Guy Roy


DOI bib
Assessing the factors governing the ability to predict late-spring flooding in cold-region mountain basins
Vincent Vionnet, Vincent Fortin, √Čtienne Gaborit, Guy Roy, Maria Abrahamowicz, Nicolas Gasset, John W. Pomeroy
Hydrology and Earth System Sciences, Volume 24, Issue 4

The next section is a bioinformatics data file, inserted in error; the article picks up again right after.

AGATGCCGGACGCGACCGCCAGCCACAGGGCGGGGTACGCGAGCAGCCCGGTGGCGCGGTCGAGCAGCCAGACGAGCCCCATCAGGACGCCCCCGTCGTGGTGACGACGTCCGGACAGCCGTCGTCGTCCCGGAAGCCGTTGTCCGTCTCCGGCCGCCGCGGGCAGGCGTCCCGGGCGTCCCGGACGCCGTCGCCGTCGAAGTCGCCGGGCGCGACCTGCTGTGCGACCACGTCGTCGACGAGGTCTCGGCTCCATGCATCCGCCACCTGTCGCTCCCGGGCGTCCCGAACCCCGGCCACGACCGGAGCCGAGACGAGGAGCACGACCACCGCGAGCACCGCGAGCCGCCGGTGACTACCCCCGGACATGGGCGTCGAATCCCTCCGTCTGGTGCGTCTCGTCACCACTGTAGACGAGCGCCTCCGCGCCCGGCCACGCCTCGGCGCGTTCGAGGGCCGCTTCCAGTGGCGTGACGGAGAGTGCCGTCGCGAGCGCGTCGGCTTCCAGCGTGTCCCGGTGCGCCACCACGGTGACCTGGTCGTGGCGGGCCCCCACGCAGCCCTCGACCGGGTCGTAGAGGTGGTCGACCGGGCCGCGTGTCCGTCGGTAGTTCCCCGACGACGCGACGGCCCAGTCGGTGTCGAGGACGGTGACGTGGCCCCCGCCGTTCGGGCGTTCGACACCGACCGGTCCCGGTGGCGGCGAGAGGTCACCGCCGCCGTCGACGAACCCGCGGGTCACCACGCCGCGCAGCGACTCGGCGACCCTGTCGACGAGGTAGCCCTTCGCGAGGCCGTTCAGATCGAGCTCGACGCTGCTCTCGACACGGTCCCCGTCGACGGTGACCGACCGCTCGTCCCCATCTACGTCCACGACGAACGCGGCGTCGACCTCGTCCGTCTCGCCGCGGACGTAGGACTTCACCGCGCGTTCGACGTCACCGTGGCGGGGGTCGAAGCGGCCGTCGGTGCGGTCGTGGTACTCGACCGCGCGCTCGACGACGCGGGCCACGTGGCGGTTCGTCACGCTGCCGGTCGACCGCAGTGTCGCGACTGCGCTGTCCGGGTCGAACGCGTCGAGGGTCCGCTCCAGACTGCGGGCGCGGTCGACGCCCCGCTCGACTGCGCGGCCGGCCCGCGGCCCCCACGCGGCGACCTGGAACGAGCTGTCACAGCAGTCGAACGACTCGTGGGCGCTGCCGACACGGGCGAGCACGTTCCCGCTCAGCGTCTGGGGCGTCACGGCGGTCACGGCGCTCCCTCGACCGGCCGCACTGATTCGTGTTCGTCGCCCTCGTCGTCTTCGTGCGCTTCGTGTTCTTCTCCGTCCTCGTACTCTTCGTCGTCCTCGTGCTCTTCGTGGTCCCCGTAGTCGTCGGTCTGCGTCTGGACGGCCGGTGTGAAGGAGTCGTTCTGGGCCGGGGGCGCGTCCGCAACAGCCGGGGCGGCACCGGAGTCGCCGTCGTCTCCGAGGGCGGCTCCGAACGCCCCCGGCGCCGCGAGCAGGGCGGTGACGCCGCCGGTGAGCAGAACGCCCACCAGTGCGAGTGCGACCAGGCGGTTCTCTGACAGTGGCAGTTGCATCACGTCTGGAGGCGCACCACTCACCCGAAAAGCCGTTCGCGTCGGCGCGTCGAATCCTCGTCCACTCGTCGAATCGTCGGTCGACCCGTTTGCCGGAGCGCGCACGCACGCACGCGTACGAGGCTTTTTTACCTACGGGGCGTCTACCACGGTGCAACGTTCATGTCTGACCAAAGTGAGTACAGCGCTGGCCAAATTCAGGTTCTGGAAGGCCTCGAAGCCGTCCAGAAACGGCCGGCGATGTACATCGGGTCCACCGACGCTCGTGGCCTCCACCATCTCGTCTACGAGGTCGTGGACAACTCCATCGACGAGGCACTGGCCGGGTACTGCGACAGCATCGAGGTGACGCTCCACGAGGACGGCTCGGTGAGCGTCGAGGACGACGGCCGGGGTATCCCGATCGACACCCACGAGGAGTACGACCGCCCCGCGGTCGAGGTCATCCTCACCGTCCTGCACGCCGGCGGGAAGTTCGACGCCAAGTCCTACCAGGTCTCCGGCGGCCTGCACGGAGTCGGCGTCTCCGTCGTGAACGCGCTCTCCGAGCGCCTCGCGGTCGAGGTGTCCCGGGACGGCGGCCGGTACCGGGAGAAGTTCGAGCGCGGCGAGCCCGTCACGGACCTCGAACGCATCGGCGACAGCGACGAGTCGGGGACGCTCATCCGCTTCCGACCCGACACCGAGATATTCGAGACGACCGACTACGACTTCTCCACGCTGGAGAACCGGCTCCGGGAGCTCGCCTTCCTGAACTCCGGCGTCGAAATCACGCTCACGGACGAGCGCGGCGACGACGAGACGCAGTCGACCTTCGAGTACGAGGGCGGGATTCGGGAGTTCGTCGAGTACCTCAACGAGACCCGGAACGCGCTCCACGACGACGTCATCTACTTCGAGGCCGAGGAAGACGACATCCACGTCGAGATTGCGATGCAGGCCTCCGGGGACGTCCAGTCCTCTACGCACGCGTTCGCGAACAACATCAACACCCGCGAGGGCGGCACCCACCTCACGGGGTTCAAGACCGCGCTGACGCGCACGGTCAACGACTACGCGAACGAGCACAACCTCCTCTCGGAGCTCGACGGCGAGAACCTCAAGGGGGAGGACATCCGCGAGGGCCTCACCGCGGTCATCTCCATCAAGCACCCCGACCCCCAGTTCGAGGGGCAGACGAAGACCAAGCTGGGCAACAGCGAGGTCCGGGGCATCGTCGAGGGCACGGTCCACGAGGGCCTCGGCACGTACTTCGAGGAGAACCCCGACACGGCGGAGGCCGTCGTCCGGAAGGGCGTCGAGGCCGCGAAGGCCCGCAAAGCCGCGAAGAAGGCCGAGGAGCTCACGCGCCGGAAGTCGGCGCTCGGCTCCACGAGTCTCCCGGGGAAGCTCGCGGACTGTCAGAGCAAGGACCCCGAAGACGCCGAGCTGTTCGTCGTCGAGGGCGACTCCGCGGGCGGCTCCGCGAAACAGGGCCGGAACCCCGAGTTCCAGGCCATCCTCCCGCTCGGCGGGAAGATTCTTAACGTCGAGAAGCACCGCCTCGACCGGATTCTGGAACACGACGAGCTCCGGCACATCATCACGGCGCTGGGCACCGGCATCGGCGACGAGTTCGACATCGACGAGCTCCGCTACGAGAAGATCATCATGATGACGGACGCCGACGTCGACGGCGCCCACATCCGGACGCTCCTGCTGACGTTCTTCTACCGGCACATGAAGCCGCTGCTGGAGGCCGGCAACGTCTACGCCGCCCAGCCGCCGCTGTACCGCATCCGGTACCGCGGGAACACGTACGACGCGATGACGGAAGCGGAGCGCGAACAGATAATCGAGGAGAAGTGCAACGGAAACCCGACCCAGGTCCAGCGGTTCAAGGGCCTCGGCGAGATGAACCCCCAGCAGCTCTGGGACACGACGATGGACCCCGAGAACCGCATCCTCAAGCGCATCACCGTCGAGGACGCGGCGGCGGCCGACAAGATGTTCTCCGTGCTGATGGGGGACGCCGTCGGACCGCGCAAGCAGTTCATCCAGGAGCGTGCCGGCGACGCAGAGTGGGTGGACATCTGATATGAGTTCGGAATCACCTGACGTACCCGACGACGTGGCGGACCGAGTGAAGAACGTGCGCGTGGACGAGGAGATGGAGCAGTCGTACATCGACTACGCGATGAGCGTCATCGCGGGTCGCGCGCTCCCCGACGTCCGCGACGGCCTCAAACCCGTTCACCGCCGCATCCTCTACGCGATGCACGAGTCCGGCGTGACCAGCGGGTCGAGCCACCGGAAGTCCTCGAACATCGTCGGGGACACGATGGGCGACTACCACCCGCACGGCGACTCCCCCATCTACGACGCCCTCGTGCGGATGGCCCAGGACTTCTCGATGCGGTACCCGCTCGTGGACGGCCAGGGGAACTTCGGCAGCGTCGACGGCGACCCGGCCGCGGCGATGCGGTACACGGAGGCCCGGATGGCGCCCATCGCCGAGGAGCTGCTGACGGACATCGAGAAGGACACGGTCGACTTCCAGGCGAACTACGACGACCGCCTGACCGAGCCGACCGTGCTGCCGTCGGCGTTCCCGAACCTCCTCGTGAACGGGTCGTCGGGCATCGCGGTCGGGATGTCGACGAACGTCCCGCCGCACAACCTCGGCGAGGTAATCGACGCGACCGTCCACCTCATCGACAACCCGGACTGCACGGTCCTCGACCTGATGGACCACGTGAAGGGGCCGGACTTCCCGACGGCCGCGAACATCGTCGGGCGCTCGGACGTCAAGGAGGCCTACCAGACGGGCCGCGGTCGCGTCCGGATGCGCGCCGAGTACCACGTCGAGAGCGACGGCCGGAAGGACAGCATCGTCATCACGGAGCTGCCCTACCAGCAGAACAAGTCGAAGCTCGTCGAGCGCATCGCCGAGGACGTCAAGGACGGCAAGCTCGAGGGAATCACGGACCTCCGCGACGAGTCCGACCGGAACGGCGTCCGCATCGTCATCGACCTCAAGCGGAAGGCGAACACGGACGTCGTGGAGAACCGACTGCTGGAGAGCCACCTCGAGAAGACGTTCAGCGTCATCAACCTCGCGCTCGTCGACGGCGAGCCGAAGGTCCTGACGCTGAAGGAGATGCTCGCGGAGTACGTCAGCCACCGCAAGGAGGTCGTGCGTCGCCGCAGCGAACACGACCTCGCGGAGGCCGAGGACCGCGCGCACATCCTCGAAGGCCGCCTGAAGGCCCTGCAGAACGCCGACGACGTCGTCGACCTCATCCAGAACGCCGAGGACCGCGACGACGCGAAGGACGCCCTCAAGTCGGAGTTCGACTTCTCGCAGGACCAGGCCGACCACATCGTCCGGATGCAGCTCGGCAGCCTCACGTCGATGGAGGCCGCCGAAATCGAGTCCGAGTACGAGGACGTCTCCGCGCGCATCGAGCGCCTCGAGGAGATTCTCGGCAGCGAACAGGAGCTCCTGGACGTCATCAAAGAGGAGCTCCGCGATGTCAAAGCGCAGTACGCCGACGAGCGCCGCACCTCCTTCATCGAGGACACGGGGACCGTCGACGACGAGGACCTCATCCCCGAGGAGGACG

Abstract. From 19 to 22 June 2013, intense rainfall and concurrent snowmelt led to devastating floods in the Canadian Rockies, foothills and downstream areas of southern Alberta and southeastern British Columbia, Canada. Such an event is typical of late-spring floods in cold-region mountain headwater, combining intense precipitation with rapid melting of late-lying snowpack, and represents a challenge for hydrological forecasting systems. This study investigated the factors governing the ability to predict such an event. Three sources of uncertainty, other than the hydrological model processes and parameters, were considered: (i) the resolution of the atmospheric forcings, (ii) the snow and soil moisture initial conditions (ICs) and (iii) the representation of the soil texture. The Global Environmental Multiscale hydrological modeling platform (GEM-Hydro), running at a 1 km grid spacing, was used to simulate hydrometeorological conditions in the main headwater basins of southern Alberta during this event. The GEM atmospheric model and the Canadian Precipitation Analysis (CaPA) system were combined to generate atmospheric forcing at 10, 2.5 and 1 km over southern Alberta. Gridded estimates of snow water equivalent (SWE) from the Snow Data Assimilation System (SNODAS) were used to replace the model SWE at peak snow accumulation and generate alternative snow and soil moisture ICs before the event. Two global soil texture datasets were also used. Overall 12 simulations of the flooding event were carried out. Results show that the resolution of the atmospheric forcing affected primarily the flood volume and peak flow in all river basins due to a more accurate estimation of intensity and total amount of precipitation during the flooding event provided by CaPA analysis at convection-permitting scales (2.5 and 1 km). Basin-averaged snowmelt also changed with the resolution due to changes in near-surface wind and resulting turbulent fluxes contributing to snowmelt. Snow ICs were the main sources of uncertainty for half of the headwater basins. Finally, the soil texture had less impact and only affected peak flow magnitude and timing for some stations. These results highlight the need to combine atmospheric forcing at convection-permitting scales with high-quality snow ICs to provide accurate streamflow predictions during late-spring floods in cold-region mountain river basins. The predictive improvement by inclusion of high-elevation weather stations in the precipitation analysis and the need for accurate mountain snow information suggest the necessity of integrated observation and prediction systems for forecasting extreme events in mountain river basins.